Published on Jan 31, 2014
Junior jihad: Spraying bullets from an AK-47, the four-year-old Al Qaeda fighter in Syria who should be in infants' school Video shows youngster opening fire twice to shouts of 'Allahu Akbar' He is so small the gun barrel was supported by a section of road block Alarming footage was released by a jihadist group fighting Syrian civil war Other images show children aged nine to 15 training in black ski masks UN peace talks collapsed last night and Assad government may not return
He is barely old enough to go to infant school, let alone fight in a savage civil war.
Yet this youngster, believed to be just four years old, is one of the latest 'cub jihadists' recruited for bloody battle in Syria.
He can be seen firing rounds from an automatic assault rifle in a shocking video that has emerged from the war-torn country.
Counter-terrorism officials say it is further evidence of how jihadists are grooming children to become fighters, as Al Qaeda factions strive to establish a Taliban-like Islamic state in Syria.
The disturbing footage was posted on YouTube and is believed to be that of a son of a jihadist from Albania who is one of thousands of foreigners fighting with Al Qaeda in Syria.
The youngster, who wears a black ski mask, can be seen firing shots from a black AK-47-style automatic assault rifle with a folding stock.
He is so small that the barrel of the gun has to be supported by a section of road block so that he can cope with its weight.
The child opens fire to shouts of Allahu Akbar -- Arabic for 'God is Greater' -- before an arm reaches down and retrieves the weapon.
The video emerged as French President Francois Hollande yesterday claimed as many as 700 Britons are among extremists fighting in the Syrian civil war.
Speaking at a press conference after talks with David Cameron, the president said: 'We have young people who live in our respective countries who are being manipulated, and they are going off to the combat areas.
'Today we were exchanging figures -- 600 to 700 young people are involved in each of our countries.'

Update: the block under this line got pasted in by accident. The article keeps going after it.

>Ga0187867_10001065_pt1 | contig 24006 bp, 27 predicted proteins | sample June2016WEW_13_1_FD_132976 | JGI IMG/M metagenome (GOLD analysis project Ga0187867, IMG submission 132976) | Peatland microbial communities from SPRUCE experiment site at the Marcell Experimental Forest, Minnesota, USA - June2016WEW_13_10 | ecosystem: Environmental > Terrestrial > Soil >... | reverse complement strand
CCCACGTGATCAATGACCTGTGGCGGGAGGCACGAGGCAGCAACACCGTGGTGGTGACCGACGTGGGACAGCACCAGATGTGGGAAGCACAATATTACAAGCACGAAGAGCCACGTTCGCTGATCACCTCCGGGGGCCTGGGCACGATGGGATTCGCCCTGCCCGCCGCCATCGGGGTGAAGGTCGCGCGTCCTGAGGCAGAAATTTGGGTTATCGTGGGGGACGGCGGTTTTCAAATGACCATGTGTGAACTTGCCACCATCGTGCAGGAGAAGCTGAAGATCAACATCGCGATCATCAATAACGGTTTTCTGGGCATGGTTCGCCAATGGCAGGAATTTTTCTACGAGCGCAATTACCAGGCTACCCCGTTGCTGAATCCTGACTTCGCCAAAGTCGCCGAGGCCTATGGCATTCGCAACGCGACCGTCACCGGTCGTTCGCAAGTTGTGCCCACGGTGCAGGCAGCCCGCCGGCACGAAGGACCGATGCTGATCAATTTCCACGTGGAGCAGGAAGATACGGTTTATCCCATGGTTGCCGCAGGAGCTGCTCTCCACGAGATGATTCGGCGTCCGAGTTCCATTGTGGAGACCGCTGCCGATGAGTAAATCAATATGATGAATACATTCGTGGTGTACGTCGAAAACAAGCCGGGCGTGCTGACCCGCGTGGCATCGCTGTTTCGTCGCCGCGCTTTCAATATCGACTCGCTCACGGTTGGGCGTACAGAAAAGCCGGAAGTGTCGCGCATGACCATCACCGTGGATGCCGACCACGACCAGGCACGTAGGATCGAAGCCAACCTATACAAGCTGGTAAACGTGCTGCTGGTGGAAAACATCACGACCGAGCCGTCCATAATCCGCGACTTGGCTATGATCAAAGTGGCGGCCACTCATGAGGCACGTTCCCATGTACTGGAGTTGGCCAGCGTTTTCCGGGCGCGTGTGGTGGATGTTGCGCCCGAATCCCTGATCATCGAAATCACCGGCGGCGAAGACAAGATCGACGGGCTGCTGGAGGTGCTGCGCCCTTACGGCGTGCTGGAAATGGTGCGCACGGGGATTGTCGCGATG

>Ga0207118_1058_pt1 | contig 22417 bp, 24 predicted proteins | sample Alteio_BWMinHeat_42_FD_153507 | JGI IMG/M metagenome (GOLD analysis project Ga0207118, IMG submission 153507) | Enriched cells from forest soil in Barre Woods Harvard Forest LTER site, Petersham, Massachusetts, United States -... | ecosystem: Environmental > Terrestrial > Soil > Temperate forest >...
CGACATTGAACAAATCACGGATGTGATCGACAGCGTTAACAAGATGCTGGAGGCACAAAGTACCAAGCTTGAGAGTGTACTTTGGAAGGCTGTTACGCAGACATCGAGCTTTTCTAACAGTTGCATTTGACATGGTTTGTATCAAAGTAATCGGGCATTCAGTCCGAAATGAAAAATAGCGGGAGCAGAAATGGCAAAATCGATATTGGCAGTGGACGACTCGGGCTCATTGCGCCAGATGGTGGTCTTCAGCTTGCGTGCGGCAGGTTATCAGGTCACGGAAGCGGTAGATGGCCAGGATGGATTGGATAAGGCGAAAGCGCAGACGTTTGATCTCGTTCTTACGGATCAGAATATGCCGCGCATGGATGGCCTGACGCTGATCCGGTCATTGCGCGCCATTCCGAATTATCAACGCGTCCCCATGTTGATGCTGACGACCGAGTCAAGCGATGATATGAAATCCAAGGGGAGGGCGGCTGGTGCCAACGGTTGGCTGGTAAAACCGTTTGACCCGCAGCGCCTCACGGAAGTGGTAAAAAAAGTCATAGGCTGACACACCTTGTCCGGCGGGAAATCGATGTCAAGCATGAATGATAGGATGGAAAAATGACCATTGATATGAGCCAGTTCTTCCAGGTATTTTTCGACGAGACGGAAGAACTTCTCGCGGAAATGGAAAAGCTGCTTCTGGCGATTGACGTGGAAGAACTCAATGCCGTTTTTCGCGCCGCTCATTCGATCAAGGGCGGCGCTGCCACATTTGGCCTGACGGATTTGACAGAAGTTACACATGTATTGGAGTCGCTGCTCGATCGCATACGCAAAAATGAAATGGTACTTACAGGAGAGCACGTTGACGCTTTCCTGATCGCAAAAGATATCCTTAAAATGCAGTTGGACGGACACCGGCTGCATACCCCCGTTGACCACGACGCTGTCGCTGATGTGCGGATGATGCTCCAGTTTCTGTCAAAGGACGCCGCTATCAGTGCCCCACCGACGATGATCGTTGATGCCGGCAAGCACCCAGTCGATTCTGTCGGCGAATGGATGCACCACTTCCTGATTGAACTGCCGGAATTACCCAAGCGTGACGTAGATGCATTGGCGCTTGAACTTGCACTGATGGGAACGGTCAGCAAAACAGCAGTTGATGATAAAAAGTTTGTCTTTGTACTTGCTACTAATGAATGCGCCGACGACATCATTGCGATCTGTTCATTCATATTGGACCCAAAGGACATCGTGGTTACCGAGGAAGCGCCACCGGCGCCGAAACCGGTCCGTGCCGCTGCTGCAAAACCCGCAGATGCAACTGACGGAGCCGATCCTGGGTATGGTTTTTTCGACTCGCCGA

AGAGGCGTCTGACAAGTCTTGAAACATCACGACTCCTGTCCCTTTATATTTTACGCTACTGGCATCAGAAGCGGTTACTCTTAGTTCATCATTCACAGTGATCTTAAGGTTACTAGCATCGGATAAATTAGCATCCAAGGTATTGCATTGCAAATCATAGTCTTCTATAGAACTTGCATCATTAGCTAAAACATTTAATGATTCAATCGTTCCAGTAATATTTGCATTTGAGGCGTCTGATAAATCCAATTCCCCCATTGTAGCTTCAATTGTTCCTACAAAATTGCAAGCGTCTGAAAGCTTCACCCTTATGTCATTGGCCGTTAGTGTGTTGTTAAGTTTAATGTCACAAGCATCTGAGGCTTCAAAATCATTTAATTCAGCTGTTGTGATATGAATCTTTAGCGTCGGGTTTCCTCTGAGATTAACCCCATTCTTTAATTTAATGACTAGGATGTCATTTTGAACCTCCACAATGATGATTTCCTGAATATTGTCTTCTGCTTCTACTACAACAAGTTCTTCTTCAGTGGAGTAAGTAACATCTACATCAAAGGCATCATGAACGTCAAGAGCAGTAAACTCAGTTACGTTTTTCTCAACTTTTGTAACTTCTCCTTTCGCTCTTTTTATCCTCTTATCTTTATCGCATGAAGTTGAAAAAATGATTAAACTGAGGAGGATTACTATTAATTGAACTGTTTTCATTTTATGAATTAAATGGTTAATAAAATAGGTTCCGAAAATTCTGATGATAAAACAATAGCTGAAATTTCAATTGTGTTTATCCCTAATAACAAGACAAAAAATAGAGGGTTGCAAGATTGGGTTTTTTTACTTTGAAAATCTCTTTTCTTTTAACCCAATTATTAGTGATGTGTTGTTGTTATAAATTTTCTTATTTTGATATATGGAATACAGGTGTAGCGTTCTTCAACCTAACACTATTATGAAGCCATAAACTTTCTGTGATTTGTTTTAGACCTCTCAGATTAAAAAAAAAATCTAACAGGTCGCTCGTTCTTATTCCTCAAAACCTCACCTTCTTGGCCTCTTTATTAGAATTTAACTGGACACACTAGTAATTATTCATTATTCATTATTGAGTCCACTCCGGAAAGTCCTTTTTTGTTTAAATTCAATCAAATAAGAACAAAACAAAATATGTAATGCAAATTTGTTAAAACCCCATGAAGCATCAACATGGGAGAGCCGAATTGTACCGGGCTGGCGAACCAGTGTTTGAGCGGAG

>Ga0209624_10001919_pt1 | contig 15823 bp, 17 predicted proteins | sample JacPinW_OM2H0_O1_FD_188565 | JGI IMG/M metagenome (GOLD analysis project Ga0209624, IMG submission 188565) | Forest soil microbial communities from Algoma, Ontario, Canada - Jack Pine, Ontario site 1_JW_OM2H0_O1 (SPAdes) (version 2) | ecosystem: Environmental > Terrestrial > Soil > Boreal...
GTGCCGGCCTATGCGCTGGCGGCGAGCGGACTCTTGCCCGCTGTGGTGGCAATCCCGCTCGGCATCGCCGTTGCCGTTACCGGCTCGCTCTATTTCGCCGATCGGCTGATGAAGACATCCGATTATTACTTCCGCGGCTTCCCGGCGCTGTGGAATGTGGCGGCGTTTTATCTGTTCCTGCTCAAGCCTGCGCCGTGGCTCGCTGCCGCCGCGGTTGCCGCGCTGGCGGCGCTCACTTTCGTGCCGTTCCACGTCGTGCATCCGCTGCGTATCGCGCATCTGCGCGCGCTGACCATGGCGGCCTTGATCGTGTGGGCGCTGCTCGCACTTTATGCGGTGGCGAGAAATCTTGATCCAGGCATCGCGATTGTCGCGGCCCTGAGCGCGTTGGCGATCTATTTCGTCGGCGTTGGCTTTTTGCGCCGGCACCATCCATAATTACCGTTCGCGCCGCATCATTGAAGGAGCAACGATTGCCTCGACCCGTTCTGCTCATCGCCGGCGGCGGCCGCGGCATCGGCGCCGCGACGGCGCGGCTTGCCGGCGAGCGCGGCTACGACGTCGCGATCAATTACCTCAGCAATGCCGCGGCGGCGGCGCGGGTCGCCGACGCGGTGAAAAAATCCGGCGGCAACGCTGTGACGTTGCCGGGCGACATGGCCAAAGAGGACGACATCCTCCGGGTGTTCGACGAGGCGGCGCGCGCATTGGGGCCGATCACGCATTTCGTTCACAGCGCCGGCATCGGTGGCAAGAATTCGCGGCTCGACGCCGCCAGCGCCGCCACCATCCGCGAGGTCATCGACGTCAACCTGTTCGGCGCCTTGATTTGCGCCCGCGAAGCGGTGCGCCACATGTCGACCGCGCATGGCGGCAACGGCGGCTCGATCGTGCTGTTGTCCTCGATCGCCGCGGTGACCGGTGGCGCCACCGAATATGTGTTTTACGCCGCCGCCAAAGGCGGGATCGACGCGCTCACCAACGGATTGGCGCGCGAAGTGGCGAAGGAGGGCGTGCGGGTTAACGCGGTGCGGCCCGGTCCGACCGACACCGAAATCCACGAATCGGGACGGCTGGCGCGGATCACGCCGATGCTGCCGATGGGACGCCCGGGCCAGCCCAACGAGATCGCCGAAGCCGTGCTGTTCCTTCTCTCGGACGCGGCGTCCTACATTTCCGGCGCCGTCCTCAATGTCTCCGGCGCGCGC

That is almost double the most recent estimate by experts and comes amid 'huge concern' from security chiefs that the young jihadists will target Britain when they return from fighting in Syria.
The video of the four-year-old first emerged on January 21 on a YouTube channel operated by a jihadist who claimed to be based in northern Syria. It was entitled in Arabic: 'A message from one of the cubs of the Islamic State of Iraq and the Levant.'
The footage was removed after it was exposed by an American-based 'anti-jihad' activist who claimed it was evidence of child abuse.
Copies of the video, however, remained in circulation on other online channels.
Suspected British Al Qaeda fighters in Syria have been circulating other images showing children being trained to use deadly weapons in a jihad training camp.
The pictures showed children aged between nine and 15 in full battle dress and wearing black ski masks bearing the distinctive logo of Al Qaeda.
Many were seen holding Kalashnikov automatic assault rifles, tripod-mounted heavy machine guns and rocket-propelled grenades.
The video of the toddler emerged just days after the European Union's anti-terror coordinator warned that social media websites play a crucial role in recruiting foreign fighters to travel to Syria.
Gilles de Kerchove told the Home Affairs Select Committee that online messages, many posted by 'narcissistic youths posing with AK-47 rifles, had contributed to an acceleration in the number of Europeans, including Britons, travelling to Syria to fight -- with many falling in with extremist groups.
The issue -- which has become a key focus for the security and intelligence services -- was among topics discussed by Mr Hollande and Mr Cameron. Syria is proving a popular training ground for would-be jihadists.
Sir Peter Fahy, Chief Constable of Greater Manchester Police -- who leads the Association of Chief Police Officer's 'Prevent' strategy on counter-terrorism -- told the BBC this week there was 'huge concern' that Britons arriving back after fighting in Syria posed a threat to the UK.
Scotland Yard has also said its biggest concern is that some could return as terrorists.
In the past month, 16 people have been arrested on suspicion of terror offences after travelling between Syria and the UK.
This compares with 24 in the whole of 2013.
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